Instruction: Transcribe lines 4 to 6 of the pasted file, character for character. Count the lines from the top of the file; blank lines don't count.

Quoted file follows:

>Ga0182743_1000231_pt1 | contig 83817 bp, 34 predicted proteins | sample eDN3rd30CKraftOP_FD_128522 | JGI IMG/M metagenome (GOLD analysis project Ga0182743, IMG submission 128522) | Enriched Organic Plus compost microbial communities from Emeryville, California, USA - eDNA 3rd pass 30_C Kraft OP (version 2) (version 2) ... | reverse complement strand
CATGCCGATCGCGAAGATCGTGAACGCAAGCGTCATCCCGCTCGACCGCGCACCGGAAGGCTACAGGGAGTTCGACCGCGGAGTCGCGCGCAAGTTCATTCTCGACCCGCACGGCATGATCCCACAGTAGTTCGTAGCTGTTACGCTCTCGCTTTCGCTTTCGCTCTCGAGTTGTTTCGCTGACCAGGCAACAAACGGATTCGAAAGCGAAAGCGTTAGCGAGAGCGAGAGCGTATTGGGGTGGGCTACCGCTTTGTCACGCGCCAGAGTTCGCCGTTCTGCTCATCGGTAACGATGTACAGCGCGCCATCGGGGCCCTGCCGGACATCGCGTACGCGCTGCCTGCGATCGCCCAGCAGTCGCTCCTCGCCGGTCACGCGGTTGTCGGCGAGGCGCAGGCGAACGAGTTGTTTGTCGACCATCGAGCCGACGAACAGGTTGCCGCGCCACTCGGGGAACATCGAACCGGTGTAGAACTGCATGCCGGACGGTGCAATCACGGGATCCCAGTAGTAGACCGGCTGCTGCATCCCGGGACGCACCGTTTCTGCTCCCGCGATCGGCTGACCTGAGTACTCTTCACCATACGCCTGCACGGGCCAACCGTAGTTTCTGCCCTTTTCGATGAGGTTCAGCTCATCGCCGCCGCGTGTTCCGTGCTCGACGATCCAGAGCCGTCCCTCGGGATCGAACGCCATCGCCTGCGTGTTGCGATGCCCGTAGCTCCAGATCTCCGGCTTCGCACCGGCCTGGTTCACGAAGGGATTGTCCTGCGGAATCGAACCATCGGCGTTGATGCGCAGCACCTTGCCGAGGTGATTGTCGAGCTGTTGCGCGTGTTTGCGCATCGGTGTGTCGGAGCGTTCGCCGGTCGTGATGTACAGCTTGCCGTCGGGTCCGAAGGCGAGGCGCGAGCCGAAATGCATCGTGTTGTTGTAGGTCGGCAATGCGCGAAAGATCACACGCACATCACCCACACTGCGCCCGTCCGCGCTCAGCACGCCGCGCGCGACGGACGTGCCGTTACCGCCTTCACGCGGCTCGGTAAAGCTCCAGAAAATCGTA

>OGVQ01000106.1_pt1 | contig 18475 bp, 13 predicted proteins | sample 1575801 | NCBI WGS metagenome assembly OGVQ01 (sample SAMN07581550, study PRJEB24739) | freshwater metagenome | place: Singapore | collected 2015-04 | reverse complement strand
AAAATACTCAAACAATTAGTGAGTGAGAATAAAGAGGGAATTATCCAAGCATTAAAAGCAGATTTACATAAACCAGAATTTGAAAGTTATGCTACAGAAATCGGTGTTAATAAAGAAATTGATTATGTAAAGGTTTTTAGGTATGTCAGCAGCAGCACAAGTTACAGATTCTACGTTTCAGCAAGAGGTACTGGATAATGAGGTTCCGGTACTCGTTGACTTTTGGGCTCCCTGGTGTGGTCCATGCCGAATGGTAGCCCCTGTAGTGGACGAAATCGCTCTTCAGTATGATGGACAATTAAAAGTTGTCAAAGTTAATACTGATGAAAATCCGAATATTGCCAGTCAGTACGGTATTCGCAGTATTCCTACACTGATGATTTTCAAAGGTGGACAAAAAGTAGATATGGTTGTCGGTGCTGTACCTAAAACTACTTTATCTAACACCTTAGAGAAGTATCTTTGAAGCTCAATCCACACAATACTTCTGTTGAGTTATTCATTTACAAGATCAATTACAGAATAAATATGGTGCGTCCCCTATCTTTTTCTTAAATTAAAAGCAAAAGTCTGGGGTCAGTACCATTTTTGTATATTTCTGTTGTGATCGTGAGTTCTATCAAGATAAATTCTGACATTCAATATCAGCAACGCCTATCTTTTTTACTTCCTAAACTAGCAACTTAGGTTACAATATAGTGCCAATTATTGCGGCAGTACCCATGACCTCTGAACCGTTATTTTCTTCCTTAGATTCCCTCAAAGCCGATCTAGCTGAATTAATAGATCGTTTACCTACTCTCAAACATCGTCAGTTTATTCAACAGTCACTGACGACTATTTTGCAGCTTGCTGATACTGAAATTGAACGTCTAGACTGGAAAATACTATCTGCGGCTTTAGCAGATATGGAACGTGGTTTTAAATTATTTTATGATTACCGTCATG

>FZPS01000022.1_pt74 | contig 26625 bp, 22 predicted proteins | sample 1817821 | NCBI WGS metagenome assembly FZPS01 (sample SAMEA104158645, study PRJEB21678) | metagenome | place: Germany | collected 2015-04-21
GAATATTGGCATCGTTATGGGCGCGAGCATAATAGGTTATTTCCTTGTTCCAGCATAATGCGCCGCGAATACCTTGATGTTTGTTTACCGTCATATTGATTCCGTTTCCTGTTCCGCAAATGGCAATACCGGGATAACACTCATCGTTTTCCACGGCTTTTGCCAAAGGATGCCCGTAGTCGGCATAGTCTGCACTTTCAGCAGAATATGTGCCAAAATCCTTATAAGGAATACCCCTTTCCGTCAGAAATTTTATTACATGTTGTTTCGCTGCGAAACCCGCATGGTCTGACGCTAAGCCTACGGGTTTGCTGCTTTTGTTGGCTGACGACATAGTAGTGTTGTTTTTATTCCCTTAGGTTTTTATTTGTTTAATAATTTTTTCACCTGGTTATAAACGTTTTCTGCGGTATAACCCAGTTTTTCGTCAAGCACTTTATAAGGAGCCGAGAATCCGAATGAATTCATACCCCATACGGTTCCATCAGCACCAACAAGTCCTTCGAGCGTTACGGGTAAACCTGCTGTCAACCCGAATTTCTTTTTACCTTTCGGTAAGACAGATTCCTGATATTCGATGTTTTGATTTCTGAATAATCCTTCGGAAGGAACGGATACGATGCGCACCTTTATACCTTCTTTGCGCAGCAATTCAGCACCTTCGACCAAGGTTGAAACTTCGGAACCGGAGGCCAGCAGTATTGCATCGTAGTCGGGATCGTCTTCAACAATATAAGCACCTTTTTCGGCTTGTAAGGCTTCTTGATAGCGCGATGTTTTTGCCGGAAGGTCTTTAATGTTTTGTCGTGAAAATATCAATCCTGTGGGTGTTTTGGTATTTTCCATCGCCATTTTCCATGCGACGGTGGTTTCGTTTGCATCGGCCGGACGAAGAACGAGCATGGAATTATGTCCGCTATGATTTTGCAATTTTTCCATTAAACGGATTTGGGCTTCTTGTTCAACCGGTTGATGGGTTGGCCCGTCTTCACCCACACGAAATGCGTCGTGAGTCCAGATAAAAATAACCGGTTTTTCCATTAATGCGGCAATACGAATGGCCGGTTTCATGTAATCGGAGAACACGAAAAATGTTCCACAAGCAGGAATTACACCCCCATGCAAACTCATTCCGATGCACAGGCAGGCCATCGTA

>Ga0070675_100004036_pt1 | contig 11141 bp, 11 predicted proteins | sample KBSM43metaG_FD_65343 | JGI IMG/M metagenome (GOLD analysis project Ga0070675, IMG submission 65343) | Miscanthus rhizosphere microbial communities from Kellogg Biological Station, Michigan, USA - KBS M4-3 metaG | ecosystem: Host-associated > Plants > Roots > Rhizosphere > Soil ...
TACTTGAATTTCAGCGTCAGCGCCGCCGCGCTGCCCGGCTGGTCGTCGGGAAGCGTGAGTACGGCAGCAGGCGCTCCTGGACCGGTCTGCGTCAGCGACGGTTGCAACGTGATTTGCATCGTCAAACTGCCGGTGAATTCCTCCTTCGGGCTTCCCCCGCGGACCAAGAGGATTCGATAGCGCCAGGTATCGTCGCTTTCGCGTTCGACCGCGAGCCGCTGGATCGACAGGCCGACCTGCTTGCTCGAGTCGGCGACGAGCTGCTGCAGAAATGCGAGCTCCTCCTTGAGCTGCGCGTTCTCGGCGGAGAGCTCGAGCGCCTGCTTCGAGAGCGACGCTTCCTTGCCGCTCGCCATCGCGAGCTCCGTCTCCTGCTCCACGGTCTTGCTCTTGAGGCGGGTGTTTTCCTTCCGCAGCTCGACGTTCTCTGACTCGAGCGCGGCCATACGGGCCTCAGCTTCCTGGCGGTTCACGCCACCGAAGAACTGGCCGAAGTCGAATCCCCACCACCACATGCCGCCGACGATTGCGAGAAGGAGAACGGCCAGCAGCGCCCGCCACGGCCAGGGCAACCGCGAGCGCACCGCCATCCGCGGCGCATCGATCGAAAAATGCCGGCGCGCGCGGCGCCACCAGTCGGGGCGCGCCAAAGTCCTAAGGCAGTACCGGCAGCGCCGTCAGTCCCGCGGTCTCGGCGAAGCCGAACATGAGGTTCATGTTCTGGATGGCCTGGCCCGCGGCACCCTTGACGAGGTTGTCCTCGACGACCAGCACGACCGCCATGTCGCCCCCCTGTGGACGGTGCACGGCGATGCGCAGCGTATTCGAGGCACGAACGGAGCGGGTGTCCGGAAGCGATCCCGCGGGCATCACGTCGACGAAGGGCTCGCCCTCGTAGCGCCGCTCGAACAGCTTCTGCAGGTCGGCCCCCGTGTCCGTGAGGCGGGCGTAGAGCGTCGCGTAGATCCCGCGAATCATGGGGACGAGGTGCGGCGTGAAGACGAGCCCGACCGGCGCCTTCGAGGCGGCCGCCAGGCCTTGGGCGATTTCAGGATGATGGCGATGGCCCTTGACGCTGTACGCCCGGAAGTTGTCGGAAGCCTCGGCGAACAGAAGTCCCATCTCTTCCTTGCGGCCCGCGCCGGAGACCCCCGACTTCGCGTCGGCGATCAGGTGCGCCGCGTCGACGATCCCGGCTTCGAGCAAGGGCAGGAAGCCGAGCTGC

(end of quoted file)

AAAATACTCAAACAATTAGTGAGTGAGAATAAAGAGGGAATTATCCAAGCATTAAAAGCAGATTTACATAAACCAGAATTTGAAAGTTATGCTACAGAAATCGGTGTTAATAAAGAAATTGATTATGTAAAGGTTTTTAGGTATGTCAGCAGCAGCACAAGTTACAGATTCTACGTTTCAGCAAGAGGTACTGGATAATGAGGTTCCGGTACTCGTTGACTTTTGGGCTCCCTGGTGTGGTCCATGCCGAATGGTAGCCCCTGTAGTGGACGAAATCGCTCTTCAGTATGATGGACAATTAAAAGTTGTCAAAGTTAATACTGATGAAAATCCGAATATTGCCAGTCAGTACGGTATTCGCAGTATTCCTACACTGATGATTTTCAAAGGTGGACAAAAAGTAGATATGGTTGTCGGTGCTGTACCTAAAACTACTTTATCTAACACCTTAGAGAAGTATCTTTGAAGCTCAATCCACACAATACTTCTGTTGAGTTATTCATTTACAAGATCAATTACAGAATAAATATGGTGCGTCCCCTATCTTTTTCTTAAATTAAAAGCAAAAGTCTGGGGTCAGTACCATTTTTGTATATTTCTGTTGTGATCGTGAGTTCTATCAAGATAAATTCTGACATTCAATATCAGCAACGCCTATCTTTTTTACTTCCTAAACTAGCAACTTAGGTTACAATATAGTGCCAATTATTGCGGCAGTACCCATGACCTCTGAACCGTTATTTTCTTCCTTAGATTCCCTCAAAGCCGATCTAGCTGAATTAATAGATCGTTTACCTACTCTCAAACATCGTCAGTTTATTCAACAGTCACTGACGACTATTTTGCAGCTTGCTGATACTGAAATTGAACGTCTAGACTGGAAAATACTATCTGCGGCTTTAGCAGATATGGAACGTGGTTTTAAATTATTTTATGATTACCGTCATG

>FZPS01000022.1_pt74 | contig 26625 bp, 22 predicted proteins | sample 1817821 | NCBI WGS metagenome assembly FZPS01 (sample SAMEA104158645, study PRJEB21678) | metagenome | place: Germany | collected 2015-04-21
GAATATTGGCATCGTTATGGGCGCGAGCATAATAGGTTATTTCCTTGTTCCAGCATAATGCGCCGCGAATACCTTGATGTTTGTTTACCGTCATATTGATTCCGTTTCCTGTTCCGCAAATGGCAATACCGGGATAACACTCATCGTTTTCCACGGCTTTTGCCAAAGGATGCCCGTAGTCGGCATAGTCTGCACTTTCAGCAGAATATGTGCCAAAATCCTTATAAGGAATACCCCTTTCCGTCAGAAATTTTATTACATGTTGTTTCGCTGCGAAACCCGCATGGTCTGACGCTAAGCCTACGGGTTTGCTGCTTTTGTTGGCTGACGACATAGTAGTGTTGTTTTTATTCCCTTAGGTTTTTATTTGTTTAATAATTTTTTCACCTGGTTATAAACGTTTTCTGCGGTATAACCCAGTTTTTCGTCAAGCACTTTATAAGGAGCCGAGAATCCGAATGAATTCATACCCCATACGGTTCCATCAGCACCAACAAGTCCTTCGAGCGTTACGGGTAAACCTGCTGTCAACCCGAATTTCTTTTTACCTTTCGGTAAGACAGATTCCTGATATTCGATGTTTTGATTTCTGAATAATCCTTCGGAAGGAACGGATACGATGCGCACCTTTATACCTTCTTTGCGCAGCAATTCAGCACCTTCGACCAAGGTTGAAACTTCGGAACCGGAGGCCAGCAGTATTGCATCGTAGTCGGGATCGTCTTCAACAATATAAGCACCTTTTTCGGCTTGTAAGGCTTCTTGATAGCGCGATGTTTTTGCCGGAAGGTCTTTAATGTTTTGTCGTGAAAATATCAATCCTGTGGGTGTTTTGGTATTTTCCATCGCCATTTTCCATGCGACGGTGGTTTCGTTTGCATCGGCCGGACGAAGAACGAGCATGGAATTATGTCCGCTATGATTTTGCAATTTTTCCATTAAACGGATTTGGGCTTCTTGTTCAACCGGTTGATGGGTTGGCCCGTCTTCACCCACACGAAATGCGTCGTGAGTCCAGATAAAAATAACCGGTTTTTCCATTAATGCGGCAATACGAATGGCCGGTTTCATGTAATCGGAGAACACGAAAAATGTTCCACAAGCAGGAATTACACCCCCATGCAAACTCATTCCGATGCACAGGCAGGCCATCGTA